Attica! Attica! Top Films of 2009! (Part 4) March 12, 2010Posted by Richard Bolisay in Animé, Asian Films, European Films, Literature, Noypi, Yearender.
25. PONYO ON THE CLIFF (Hayao Miyazaki)
Good stories are those that are told over and over again, and even in the alteration of plots and endings, they still come out as fascinating as when they were first narrated. Such case is Hans Christian Andersen’s Little Mermaid, spun with all amazing skill and excitement by Miyazaki in Ponyo on the Cliff. The concerns of the young fish wanting to be human after befriending a young boy are not as deftly paced as the plot of Spirited Away, but Miyazaki gets away with the humor and the eye-popping visual action, taking advantage of every possible facet of 2-D animation by foregoing every possibility of dead space.
The rendezvous of the young and the young at heart can always be found in Miyazaki’s quirks; not to mention how they mirror, no matter how obliquely, our actual circumstances (i.e. the tsunami in Ponyo reminiscent of Ondoy, the extinct creatures underwater like the extinct changes we tend to expect from our government, and the joy of childhood friendships and their little preoccupations like our personal memories. . .) The feat of Studio Ghibli as a producer is that it can beat the socks off Disney anytime, may not be in terms of box-office success but of sheer talent, and Miyazaki in the front line, and Miyazaki as one of the greatest living directors today, is here to prove that wonderful storytellers are the friends that will never—ever—disappear from us.
Oh, the poor critic who gets threatened to be hit in the face by a multimillion-earning studio director. If only the reason to get hit is good enough to deserve it. Which only proves the critic’s point even more; only proves that the multimillion-earning studio director needs learning; only proves that his refusal to learn from Joyce Bernal is his loss (not mine). Unsubstantiated remarks kill a critic; but they also make criticism fun, not because of hurting upon saying hurtful truths, but because they allow escape from vapid writing, and turgidly academic discussions. Digression—oh, how I love it—is the manna and the kryptonite. And Joyce Bernal sure has both. Between For The First Time and Kimmy Dora, which is which is already a giveaway. After watching Kimmy Dora, even I—I must admit—have something to learn from the director, and I won’t be too insecure to acknowledge it. Overpraised it may be, Kimmy Dora should be followed with another hit in the studio director’s face for him to up the game, but my fingers, as you can see now, are reluctantly crossed.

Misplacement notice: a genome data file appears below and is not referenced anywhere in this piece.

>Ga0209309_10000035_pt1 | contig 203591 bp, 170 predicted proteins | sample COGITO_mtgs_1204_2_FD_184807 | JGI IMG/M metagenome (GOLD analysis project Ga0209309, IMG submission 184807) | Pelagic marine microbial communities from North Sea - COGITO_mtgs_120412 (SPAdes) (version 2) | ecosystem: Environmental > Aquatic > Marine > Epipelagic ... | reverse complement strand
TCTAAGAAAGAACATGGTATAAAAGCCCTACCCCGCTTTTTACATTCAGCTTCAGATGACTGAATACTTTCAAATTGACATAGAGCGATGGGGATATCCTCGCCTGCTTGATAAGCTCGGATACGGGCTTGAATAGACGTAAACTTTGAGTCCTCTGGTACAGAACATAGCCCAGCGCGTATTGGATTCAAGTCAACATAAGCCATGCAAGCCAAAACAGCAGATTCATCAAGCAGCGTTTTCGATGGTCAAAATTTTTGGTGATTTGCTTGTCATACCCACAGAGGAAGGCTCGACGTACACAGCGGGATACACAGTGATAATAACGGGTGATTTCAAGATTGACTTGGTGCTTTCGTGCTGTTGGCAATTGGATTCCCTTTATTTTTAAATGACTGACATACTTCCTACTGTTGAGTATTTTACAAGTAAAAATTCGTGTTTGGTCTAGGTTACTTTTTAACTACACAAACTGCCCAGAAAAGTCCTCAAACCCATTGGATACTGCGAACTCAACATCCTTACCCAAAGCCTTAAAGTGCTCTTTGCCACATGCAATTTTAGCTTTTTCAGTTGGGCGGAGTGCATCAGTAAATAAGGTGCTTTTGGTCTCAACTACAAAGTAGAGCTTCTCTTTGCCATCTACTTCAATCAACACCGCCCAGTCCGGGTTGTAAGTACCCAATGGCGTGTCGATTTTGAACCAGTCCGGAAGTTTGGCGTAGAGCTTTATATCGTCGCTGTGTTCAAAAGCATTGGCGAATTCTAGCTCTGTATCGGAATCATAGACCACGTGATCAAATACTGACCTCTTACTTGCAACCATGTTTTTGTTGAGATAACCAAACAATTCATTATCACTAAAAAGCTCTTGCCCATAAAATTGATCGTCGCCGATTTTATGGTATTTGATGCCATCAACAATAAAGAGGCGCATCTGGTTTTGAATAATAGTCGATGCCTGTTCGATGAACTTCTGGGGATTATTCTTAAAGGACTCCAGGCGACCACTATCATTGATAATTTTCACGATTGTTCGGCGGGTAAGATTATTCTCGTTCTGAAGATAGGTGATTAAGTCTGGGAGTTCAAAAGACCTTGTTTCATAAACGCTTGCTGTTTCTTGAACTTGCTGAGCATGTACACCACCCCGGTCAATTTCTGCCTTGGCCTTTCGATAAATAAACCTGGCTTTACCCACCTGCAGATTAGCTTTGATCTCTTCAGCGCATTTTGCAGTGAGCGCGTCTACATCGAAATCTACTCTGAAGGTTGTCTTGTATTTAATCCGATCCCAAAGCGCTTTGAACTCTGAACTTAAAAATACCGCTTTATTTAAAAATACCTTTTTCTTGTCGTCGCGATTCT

23. BAD LIEUTENANT: PORT OF CALL, NEW ORLEANS (Werner Herzog)
That this turns up in local shores is puzzling enough. With that title and Herzog at the helm, what should we expect from Bad Lieutenant: Port of Call, New Orleans but zaniness? The moment we see Nicolas Cage jumps into the water to save a prisoner from drowning inside his cell, Herzog has already dropped the bomb right then and there. Not only Cage does it like he’s not “acting” at all, he also makes “over-the-top” as a description rather lame. As the bad lieutenant in the title, he’s more wasted than the ruffians he should be arresting. He sniffs pot like hell and scores a drop-dead gorgeous girlfriend, whom he shares his cocaine with.